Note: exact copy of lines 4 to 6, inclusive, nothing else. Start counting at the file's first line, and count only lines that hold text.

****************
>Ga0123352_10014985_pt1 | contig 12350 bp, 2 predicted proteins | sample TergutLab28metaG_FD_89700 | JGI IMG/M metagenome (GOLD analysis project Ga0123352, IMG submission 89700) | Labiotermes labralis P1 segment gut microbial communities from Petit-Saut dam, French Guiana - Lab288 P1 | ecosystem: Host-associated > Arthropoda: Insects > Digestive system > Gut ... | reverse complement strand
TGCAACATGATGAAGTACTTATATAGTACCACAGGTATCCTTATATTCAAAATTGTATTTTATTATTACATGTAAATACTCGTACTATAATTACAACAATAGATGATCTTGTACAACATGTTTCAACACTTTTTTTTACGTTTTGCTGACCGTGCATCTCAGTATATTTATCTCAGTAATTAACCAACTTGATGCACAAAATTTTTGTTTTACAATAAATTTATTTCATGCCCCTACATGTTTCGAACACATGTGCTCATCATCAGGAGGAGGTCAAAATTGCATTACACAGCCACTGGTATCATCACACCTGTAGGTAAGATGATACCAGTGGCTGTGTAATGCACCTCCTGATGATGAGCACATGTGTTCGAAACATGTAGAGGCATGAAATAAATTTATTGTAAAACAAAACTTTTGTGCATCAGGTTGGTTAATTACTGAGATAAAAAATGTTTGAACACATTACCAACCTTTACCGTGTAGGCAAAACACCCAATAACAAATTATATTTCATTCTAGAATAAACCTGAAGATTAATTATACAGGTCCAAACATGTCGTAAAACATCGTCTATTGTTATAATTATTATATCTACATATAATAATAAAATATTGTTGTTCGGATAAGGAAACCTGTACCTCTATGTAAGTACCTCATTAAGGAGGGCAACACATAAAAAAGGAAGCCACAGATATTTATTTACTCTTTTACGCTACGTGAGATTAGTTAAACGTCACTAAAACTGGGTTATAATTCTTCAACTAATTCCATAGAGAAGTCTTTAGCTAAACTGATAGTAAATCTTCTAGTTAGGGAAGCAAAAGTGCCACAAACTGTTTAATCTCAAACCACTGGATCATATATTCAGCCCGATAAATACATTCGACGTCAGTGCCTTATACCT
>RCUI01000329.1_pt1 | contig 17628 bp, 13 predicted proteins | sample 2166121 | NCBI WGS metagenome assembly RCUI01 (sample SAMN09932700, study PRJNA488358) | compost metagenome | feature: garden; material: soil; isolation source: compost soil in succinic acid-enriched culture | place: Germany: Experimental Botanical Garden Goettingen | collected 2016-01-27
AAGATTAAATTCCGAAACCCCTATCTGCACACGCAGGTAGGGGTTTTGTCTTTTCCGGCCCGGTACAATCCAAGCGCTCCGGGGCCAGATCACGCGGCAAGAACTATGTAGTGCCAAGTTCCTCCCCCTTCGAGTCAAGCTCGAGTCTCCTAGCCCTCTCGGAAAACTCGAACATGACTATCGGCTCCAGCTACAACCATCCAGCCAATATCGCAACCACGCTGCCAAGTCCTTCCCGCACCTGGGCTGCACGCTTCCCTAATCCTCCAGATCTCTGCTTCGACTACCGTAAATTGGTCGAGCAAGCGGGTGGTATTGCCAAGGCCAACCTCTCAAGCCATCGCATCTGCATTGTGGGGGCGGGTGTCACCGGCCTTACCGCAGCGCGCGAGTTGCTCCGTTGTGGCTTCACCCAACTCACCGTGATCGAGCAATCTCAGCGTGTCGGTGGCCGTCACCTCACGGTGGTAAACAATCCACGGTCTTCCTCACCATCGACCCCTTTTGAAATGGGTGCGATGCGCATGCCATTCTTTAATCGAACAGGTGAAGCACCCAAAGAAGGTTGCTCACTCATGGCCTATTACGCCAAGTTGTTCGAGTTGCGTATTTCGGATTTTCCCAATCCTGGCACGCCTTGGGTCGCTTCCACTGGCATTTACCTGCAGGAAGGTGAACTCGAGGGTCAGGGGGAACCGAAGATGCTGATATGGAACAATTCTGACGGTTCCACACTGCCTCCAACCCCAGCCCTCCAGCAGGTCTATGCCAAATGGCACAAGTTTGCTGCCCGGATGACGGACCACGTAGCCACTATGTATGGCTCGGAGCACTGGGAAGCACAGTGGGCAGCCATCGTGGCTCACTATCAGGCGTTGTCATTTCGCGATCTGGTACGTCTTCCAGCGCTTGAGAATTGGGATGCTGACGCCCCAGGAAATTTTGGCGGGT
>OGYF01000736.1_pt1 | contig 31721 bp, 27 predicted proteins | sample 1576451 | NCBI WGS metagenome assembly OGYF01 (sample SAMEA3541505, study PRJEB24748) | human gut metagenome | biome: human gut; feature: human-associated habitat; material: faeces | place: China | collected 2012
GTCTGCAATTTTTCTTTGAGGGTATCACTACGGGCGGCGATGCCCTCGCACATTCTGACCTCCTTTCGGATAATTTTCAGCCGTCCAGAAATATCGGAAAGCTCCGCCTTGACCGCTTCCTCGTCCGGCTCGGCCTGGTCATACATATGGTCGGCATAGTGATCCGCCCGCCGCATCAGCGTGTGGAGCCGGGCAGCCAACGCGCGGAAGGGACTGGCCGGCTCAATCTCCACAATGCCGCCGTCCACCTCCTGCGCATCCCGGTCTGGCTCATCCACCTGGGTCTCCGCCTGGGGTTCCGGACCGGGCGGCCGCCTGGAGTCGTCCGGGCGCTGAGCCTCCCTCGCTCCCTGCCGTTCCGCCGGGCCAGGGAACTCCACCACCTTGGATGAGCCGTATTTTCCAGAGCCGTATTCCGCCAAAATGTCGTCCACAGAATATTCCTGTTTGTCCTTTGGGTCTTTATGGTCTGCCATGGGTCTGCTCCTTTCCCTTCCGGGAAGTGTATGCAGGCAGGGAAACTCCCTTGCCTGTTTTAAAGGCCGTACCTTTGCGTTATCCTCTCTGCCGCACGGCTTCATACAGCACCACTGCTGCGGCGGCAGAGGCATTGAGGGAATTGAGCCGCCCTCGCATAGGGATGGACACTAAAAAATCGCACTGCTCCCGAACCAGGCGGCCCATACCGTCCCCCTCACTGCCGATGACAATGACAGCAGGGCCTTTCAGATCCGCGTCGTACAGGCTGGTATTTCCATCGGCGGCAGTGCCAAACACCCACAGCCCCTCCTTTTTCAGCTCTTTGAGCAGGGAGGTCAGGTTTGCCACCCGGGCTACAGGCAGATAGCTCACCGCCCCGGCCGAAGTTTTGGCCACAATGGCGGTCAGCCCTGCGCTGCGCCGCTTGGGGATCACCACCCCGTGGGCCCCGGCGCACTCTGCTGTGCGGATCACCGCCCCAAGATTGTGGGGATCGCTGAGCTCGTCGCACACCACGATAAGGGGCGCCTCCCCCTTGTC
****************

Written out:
AAGATTAAATTCCGAAACCCCTATCTGCACACGCAGGTAGGGGTTTTGTCTTTTCCGGCCCGGTACAATCCAAGCGCTCCGGGGCCAGATCACGCGGCAAGAACTATGTAGTGCCAAGTTCCTCCCCCTTCGAGTCAAGCTCGAGTCTCCTAGCCCTCTCGGAAAACTCGAACATGACTATCGGCTCCAGCTACAACCATCCAGCCAATATCGCAACCACGCTGCCAAGTCCTTCCCGCACCTGGGCTGCACGCTTCCCTAATCCTCCAGATCTCTGCTTCGACTACCGTAAATTGGTCGAGCAAGCGGGTGGTATTGCCAAGGCCAACCTCTCAAGCCATCGCATCTGCATTGTGGGGGCGGGTGTCACCGGCCTTACCGCAGCGCGCGAGTTGCTCCGTTGTGGCTTCACCCAACTCACCGTGATCGAGCAATCTCAGCGTGTCGGTGGCCGTCACCTCACGGTGGTAAACAATCCACGGTCTTCCTCACCATCGACCCCTTTTGAAATGGGTGCGATGCGCATGCCATTCTTTAATCGAACAGGTGAAGCACCCAAAGAAGGTTGCTCACTCATGGCCTATTACGCCAAGTTGTTCGAGTTGCGTATTTCGGATTTTCCCAATCCTGGCACGCCTTGGGTCGCTTCCACTGGCATTTACCTGCAGGAAGGTGAACTCGAGGGTCAGGGGGAACCGAAGATGCTGATATGGAACAATTCTGACGGTTCCACACTGCCTCCAACCCCAGCCCTCCAGCAGGTCTATGCCAAATGGCACAAGTTTGCTGCCCGGATGACGGACCACGTAGCCACTATGTATGGCTCGGAGCACTGGGAAGCACAGTGGGCAGCCATCGTGGCTCACTATCAGGCGTTGTCATTTCGCGATCTGGTACGTCTTCCAGCGCTTGAGAATTGGGATGCTGACGCCCCAGGAAATTTTGGCGGGT
>OGYF01000736.1_pt1 | contig 31721 bp, 27 predicted proteins | sample 1576451 | NCBI WGS metagenome assembly OGYF01 (sample SAMEA3541505, study PRJEB24748) | human gut metagenome | biome: human gut; feature: human-associated habitat; material: faeces | place: China | collected 2012
GTCTGCAATTTTTCTTTGAGGGTATCACTACGGGCGGCGATGCCCTCGCACATTCTGACCTCCTTTCGGATAATTTTCAGCCGTCCAGAAATATCGGAAAGCTCCGCCTTGACCGCTTCCTCGTCCGGCTCGGCCTGGTCATACATATGGTCGGCATAGTGATCCGCCCGCCGCATCAGCGTGTGGAGCCGGGCAGCCAACGCGCGGAAGGGACTGGCCGGCTCAATCTCCACAATGCCGCCGTCCACCTCCTGCGCATCCCGGTCTGGCTCATCCACCTGGGTCTCCGCCTGGGGTTCCGGACCGGGCGGCCGCCTGGAGTCGTCCGGGCGCTGAGCCTCCCTCGCTCCCTGCCGTTCCGCCGGGCCAGGGAACTCCACCACCTTGGATGAGCCGTATTTTCCAGAGCCGTATTCCGCCAAAATGTCGTCCACAGAATATTCCTGTTTGTCCTTTGGGTCTTTATGGTCTGCCATGGGTCTGCTCCTTTCCCTTCCGGGAAGTGTATGCAGGCAGGGAAACTCCCTTGCCTGTTTTAAAGGCCGTACCTTTGCGTTATCCTCTCTGCCGCACGGCTTCATACAGCACCACTGCTGCGGCGGCAGAGGCATTGAGGGAATTGAGCCGCCCTCGCATAGGGATGGACACTAAAAAATCGCACTGCTCCCGAACCAGGCGGCCCATACCGTCCCCCTCACTGCCGATGACAATGACAGCAGGGCCTTTCAGATCCGCGTCGTACAGGCTGGTATTTCCATCGGCGGCAGTGCCAAACACCCACAGCCCCTCCTTTTTCAGCTCTTTGAGCAGGGAGGTCAGGTTTGCCACCCGGGCTACAGGCAGATAGCTCACCGCCCCGGCCGAAGTTTTGGCCACAATGGCGGTCAGCCCTGCGCTGCGCCGCTTGGGGATCACCACCCCGTGGGCCCCGGCGCACTCTGCTGTGCGGATCACCGCCCCAAGATTGTGGGGATCGCTGAGCTCGTCGCACACCACGATAAGGGGCGCCTCCCCCTTGTC